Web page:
Rice concerns thousands, if not millions, of people in addition to rice farmers. On the pre-production side there are the producers and manufacturers of inputs (seeds, fertilizers, pesticides) and machinery and the traders who sell them.
On the postproduction side, there are processors, traders, wholesalers, retailers and consumers.
Matty Demont is an agricultural economist based at the AfricaRice Sahel Station. “The Senegalese eat mostly imported rice instead of the locally produced rice — why?” he asks. “The answer must be related to rice value chains in Senegal, and it will give us clues how to orient rice strategy to the end-user — making the chains buyer-driven”.
The vast majority of Senegalese people in Senegal eat imported rice. This preference is influenced, at least in major part, by the fact that locally produced rice (especially in the Senegal River valley [SRV] in the north) has historically been of mediocre quality, comprising mixed varieties, heterogeneous grain quality and with unacceptably high levels of impurities.
But what if it was tailored to market preferences in terms of quality and presentation, would the people pay for it?
By using an experimental auction system, and locally produced branded rice (Rival — a trademarked brand of domestic rice, marketed by the NGO Plateforme d’appui aux initiatives du nord, PINORD), Demont and his team found that women consumers were willing to pay a premium for Rival more than double what they would and do pay for imported rice on the market (38% cf. 16%).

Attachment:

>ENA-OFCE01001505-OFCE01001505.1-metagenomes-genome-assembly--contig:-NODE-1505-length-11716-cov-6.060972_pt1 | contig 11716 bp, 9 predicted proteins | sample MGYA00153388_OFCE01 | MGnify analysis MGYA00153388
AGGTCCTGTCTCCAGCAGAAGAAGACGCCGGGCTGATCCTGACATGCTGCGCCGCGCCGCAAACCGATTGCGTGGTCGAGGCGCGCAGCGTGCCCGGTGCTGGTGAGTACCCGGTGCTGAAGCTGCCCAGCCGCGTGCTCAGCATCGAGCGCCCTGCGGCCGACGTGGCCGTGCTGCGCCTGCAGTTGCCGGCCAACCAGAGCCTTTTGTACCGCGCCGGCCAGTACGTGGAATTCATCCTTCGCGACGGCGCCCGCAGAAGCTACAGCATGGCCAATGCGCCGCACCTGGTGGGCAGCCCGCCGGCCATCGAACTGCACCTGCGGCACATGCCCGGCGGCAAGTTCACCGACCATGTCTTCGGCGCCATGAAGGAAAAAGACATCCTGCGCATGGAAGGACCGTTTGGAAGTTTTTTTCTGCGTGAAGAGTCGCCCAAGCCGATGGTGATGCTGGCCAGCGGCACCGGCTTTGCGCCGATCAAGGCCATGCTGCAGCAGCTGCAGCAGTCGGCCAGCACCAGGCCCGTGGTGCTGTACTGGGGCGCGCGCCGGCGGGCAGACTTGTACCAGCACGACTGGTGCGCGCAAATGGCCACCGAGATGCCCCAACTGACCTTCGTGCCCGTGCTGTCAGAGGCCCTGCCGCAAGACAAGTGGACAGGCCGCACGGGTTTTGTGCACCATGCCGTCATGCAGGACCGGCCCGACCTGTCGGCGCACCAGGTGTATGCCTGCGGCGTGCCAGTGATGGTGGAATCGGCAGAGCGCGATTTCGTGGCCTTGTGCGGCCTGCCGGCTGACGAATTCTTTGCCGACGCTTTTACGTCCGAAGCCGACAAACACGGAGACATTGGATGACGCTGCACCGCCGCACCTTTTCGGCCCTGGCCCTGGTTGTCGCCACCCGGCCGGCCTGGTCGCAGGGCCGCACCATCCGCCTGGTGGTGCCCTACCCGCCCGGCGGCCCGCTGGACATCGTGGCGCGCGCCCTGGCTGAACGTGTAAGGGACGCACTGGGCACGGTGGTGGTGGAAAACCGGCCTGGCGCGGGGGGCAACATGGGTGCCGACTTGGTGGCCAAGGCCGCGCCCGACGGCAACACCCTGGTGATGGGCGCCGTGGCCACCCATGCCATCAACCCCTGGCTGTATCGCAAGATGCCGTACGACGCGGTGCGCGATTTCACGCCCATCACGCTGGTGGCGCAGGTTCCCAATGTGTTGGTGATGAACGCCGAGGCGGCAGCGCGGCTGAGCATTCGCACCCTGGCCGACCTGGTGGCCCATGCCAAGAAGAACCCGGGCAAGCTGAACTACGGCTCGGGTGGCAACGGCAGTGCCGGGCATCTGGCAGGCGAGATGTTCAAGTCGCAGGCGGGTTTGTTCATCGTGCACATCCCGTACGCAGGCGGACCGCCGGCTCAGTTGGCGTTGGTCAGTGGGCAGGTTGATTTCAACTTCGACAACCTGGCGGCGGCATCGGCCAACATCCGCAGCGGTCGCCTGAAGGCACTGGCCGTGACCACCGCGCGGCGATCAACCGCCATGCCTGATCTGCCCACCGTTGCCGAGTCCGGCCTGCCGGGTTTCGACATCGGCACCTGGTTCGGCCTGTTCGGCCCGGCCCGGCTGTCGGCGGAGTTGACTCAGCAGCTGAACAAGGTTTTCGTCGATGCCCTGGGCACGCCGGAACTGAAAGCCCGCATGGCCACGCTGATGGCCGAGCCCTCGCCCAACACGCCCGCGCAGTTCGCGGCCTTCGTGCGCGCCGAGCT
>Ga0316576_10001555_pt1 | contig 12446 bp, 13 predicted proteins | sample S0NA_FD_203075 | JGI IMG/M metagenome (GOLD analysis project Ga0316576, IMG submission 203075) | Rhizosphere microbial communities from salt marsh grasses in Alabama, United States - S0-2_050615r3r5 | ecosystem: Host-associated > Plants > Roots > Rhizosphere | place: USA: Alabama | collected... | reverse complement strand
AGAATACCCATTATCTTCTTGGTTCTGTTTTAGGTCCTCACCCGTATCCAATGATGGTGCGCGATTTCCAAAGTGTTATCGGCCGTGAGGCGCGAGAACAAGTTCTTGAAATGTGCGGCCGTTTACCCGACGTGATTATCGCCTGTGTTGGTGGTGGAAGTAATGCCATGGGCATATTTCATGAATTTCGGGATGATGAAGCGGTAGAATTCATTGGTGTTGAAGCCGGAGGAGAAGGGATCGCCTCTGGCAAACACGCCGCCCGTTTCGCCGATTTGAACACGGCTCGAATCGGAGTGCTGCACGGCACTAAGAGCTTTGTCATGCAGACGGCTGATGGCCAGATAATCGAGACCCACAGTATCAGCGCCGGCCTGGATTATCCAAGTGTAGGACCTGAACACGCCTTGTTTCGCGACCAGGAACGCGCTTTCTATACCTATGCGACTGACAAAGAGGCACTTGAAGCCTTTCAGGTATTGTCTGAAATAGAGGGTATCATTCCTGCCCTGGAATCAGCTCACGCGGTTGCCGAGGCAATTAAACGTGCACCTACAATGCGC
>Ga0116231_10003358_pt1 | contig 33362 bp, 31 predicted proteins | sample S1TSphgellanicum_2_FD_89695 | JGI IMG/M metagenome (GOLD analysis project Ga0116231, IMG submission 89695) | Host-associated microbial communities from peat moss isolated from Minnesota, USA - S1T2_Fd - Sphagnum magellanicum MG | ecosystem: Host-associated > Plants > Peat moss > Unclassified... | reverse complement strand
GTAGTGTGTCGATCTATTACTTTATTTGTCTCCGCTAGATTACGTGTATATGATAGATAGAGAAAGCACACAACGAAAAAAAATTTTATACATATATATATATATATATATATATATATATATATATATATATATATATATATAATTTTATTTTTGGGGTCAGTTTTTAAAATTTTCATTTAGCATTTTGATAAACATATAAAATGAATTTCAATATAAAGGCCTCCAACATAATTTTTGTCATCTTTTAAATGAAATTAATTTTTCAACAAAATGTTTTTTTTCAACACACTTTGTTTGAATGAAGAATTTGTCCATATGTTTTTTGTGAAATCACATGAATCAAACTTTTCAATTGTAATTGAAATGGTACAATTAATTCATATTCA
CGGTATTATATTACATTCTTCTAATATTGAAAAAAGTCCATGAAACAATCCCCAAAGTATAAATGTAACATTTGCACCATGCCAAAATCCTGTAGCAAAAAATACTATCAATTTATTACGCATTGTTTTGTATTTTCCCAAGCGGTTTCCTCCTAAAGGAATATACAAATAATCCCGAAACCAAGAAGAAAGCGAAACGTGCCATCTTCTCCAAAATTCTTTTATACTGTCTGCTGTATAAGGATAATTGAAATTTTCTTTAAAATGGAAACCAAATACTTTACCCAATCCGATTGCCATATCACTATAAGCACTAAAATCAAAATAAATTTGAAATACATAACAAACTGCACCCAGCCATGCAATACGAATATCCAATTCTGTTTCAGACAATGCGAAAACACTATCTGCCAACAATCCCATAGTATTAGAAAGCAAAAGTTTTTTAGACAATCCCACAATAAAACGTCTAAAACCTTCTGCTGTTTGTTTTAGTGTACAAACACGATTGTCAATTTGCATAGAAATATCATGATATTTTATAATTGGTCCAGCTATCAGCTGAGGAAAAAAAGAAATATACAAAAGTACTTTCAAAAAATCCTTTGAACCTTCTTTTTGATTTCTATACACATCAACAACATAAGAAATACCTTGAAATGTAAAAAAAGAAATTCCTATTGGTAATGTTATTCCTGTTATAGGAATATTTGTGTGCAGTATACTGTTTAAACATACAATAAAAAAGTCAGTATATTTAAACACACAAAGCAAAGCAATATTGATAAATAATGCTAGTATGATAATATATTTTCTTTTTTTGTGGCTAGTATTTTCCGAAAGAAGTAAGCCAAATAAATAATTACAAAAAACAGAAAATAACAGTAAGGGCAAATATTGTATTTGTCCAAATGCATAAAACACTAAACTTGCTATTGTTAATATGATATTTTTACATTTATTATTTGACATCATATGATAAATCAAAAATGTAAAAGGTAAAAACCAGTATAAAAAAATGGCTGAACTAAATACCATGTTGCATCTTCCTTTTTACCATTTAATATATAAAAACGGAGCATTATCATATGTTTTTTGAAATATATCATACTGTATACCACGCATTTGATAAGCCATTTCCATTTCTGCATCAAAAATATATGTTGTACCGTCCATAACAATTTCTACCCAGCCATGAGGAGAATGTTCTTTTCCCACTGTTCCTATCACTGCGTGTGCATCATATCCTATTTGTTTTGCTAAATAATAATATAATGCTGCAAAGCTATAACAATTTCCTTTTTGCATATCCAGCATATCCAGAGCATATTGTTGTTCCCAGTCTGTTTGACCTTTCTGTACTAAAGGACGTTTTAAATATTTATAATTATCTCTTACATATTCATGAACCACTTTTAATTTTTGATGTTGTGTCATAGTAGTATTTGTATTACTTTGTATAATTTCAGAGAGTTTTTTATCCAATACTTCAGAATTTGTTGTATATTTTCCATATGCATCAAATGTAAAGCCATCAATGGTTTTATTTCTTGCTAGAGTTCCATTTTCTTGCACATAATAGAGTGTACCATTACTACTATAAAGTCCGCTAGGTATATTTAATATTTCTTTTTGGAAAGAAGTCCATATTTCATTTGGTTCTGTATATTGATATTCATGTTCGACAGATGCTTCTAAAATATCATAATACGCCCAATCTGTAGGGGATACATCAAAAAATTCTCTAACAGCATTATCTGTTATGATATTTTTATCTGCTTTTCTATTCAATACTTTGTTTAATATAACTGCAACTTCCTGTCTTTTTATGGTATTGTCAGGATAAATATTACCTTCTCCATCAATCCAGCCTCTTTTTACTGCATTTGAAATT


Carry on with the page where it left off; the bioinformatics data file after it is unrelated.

That said, some 20% of the participants preferred the conventional SRV rice. “The policy implication here is that we should never seek to push all SRV rice down the route of quality”, says Demont. “There is a market segment of consumers who are not willing to pay for quality. Value chain development should ensure that conventional SRV rice remains available for those consumers if improving its quality will result in significantly higher prices”.
The key lessons from the value-chain work conducted in Senegal are that the availability of quality local (SRV) rice needs to be promoted among the population, production of quality rice requires investment, and policy needs to be sequenced — starting with increasing the quality of locally produced rice to the level of imported rice, which adds value to the product; scaling up rice production; and running promotional programs to market the surplus and replace imported rice in urban end-markets.
An article “Policy Sequencing and the Development ofRice Value Chains in Senegal” by Matty Demont and Amy C. Rizzotto, published in June 2012 in “Development Policy Review,” focuses on this issue.